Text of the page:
Hello, everyone! I’ve written before in my posts about how I think Marvel movies have all become formulaic, heartless, soul-sucking cash grabs, so I guess it’s no surprise that the Guardians franchise has succumbed to that paint-by-numbers scheme too. The first film was surprisingly witty and heartfelt, and managed to make the origin story of a group of unfamiliar, oddball assholes endearing. Not to mention, the soundtrack was fantastic. Vol.2 also has a killer soundtrack, but the wit and heart are harder to find. There’s a great movie in here somewhere, but it’s lost amidst $200 million worth of special effects and a plot so familiar that even the journey isn’t very fun.
Hello, everyone! My first year of college is over. I’m so excited to be back in my house where no one can bother me. But enough about my antisocial tendencies. If you’ve been on Youtube lately, you might have noticed that Miley Cyrus’ newest song “Malibu” is among one of the most trending videos. The music video showcases an entirely “new” side to Miley, one that embraces the softness, delicate femininity, and pure wholesomeness that Cyrus, and all women, have been supposedly hiding beneath their overly-sexualized exteriors.
To get a taste of the average person’s opinion of the new Miley, just read the comments on her “Malibu” video or even on older videos like “We Can’t Stop” and “Wrecking Ball,” which once incited a firestorm of media ire for being too provocative, too sexed-up, too unlike the Miley Cyrus the world had grown accustomed to through Hannah Montana. One commenter writes that “it looks like Miley has finally found herself” and another who says that she’s “the old Miley again.” Another common comment refers to an alleged personality switch between Miley and Katy Perry, whose new song “Bon Appetit” has gained notice for its controversial, overtly sexual video. These comments beg the question: since when has a pop star only been allowed one “acceptable” public image, and why, WHY does it have to be a pure one?
Hello, everyone! Sorry for the extra long gap between posts. I hate to leave you hanging with a strange ode/critique to Taylor Swift. After writing that article I listened to Swift’s entire discography. Whether you find that to be sweet or alarming is really up to your opinion on the singer, but I gotta say, she makes sad bus rides go a lot faster. On a completely unrelated topic, tonight I watched Colossal for the last screening of my film analysis class. It’s such a bizarre, unique film that I’m not sure whether it deserves praise or ridicule. Perhaps that’s why it succeeds. It doesn’t play it safe or even try to be normal. Colossal wears its heart on its sleeve, with endearing and annoying results. In a marketplace filled with lukewarm comedies and robotic blockbusters, Colossal is more than sincere enough to make up for its flaws.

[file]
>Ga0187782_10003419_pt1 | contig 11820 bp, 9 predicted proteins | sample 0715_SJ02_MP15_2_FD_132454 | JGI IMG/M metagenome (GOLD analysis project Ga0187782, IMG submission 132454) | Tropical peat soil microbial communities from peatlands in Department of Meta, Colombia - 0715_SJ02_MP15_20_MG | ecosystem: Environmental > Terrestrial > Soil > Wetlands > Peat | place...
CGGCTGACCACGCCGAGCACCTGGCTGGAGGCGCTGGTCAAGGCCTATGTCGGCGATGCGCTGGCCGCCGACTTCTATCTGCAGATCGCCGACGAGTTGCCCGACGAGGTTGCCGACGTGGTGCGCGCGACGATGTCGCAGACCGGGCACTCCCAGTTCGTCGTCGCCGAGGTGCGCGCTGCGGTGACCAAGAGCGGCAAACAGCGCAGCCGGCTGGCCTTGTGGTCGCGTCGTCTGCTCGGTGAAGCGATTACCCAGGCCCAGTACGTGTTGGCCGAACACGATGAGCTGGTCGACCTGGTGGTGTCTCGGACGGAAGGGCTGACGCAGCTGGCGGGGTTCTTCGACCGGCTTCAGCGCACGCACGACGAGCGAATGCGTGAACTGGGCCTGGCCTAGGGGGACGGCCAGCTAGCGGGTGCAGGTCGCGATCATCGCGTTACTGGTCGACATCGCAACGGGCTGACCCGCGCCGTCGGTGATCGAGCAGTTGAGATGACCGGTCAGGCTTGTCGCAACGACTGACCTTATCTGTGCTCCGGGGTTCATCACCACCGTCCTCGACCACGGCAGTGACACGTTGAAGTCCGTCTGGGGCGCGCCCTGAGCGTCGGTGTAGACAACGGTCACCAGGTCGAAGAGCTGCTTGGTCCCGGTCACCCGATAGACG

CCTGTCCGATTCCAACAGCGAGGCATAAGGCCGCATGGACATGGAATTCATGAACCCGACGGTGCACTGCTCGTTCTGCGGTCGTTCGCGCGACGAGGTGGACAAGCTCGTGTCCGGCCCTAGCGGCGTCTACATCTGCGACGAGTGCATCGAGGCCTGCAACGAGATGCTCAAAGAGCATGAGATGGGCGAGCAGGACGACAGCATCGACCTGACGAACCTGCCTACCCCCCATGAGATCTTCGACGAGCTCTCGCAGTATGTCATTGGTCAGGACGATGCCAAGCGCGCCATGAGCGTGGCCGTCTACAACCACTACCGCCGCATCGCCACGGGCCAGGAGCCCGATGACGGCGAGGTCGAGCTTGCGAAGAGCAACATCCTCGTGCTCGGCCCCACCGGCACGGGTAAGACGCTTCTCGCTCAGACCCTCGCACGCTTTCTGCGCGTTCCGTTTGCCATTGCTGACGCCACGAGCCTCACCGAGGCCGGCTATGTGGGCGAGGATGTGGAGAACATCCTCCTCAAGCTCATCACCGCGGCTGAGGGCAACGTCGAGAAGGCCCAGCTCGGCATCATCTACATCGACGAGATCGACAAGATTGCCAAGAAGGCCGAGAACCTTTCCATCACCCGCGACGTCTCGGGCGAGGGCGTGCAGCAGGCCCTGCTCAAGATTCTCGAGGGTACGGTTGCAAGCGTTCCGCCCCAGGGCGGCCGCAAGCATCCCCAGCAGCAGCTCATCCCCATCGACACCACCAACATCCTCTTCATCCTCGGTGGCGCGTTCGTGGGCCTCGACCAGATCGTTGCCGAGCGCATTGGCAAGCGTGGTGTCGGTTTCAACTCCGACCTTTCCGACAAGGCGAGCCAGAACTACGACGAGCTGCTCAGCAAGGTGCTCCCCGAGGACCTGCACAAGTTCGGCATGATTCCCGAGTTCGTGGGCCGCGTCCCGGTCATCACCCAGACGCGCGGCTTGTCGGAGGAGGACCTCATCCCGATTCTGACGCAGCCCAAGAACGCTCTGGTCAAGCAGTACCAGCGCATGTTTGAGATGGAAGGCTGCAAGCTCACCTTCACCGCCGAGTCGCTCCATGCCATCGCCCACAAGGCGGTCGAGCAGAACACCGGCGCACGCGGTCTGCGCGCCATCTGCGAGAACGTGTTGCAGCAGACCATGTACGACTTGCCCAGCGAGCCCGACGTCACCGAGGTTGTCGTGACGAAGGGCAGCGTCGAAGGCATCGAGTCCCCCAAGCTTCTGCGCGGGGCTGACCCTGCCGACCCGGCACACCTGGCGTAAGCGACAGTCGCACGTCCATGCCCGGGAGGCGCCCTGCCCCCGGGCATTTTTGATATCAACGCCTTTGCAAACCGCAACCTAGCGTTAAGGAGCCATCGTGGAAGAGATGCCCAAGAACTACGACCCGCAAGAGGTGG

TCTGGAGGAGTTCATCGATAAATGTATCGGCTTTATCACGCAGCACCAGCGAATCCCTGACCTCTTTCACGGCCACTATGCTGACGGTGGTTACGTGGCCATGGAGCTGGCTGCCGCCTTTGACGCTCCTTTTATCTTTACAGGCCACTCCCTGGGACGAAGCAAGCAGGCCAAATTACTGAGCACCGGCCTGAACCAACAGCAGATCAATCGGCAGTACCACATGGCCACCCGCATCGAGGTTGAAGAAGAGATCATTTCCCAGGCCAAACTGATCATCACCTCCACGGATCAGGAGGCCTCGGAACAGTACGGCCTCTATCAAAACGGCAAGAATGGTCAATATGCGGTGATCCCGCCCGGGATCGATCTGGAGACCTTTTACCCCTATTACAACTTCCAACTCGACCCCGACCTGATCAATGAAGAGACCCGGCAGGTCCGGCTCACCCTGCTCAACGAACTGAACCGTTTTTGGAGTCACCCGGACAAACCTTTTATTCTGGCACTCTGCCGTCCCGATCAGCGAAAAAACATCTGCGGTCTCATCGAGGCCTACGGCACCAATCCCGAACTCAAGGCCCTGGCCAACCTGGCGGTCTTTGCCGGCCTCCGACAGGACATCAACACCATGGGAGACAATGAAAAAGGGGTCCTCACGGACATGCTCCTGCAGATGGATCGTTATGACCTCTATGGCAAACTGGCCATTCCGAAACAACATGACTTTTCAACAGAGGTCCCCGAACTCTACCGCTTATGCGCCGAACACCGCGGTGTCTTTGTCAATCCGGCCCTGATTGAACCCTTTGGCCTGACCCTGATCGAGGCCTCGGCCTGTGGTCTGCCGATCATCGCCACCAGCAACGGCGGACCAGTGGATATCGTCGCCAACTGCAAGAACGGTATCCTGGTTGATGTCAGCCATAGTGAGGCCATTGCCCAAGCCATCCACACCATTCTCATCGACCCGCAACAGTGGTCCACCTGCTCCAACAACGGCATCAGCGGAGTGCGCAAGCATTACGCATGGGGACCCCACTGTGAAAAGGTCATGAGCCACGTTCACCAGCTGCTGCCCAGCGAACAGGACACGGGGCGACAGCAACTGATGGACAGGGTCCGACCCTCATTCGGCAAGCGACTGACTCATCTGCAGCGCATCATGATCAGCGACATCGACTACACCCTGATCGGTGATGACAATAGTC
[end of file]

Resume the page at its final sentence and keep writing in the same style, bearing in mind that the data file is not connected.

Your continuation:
Hello, everyone! Today’s post is a concept I’ve been pondering for quite some time now, namely, who the fuck is Taylor Swift? She’s an artist whose songs I find so melodically satisfying that I listen to them on repeat, yet whose lyrics I find obnoxiously melodramatic. She’s a public figure who I both admire for her success and detest for its excess. Most importantly, she’s the quintessential American pop star, pure, sweet, and innocent like apple pie, yet also catty, vicious, and vengeful as an evil queen. There are many masks Swift wears as an artist and as a celebrity; I’d like to examine them through the lens of her lyrics, which like her, are a mixture of sincerity and artifice.
Hello, everyone! Sorry for the month long delay between posts. If you couldn’t guess, it’s because my spring semester has been as chaotic as Donald Trump’s presidency and I’ve only just found my footing. Last Friday I saw Rings, the third installment in the American adaptation of the Japanese Ringu. A completely mediocre movie through and through, Rings adds nothing to the franchise but derivative storytelling, lousy acting, and a serving of warmed-over creepiness. By updating the premise for the digital age, the film draws attention to its own fading relevance.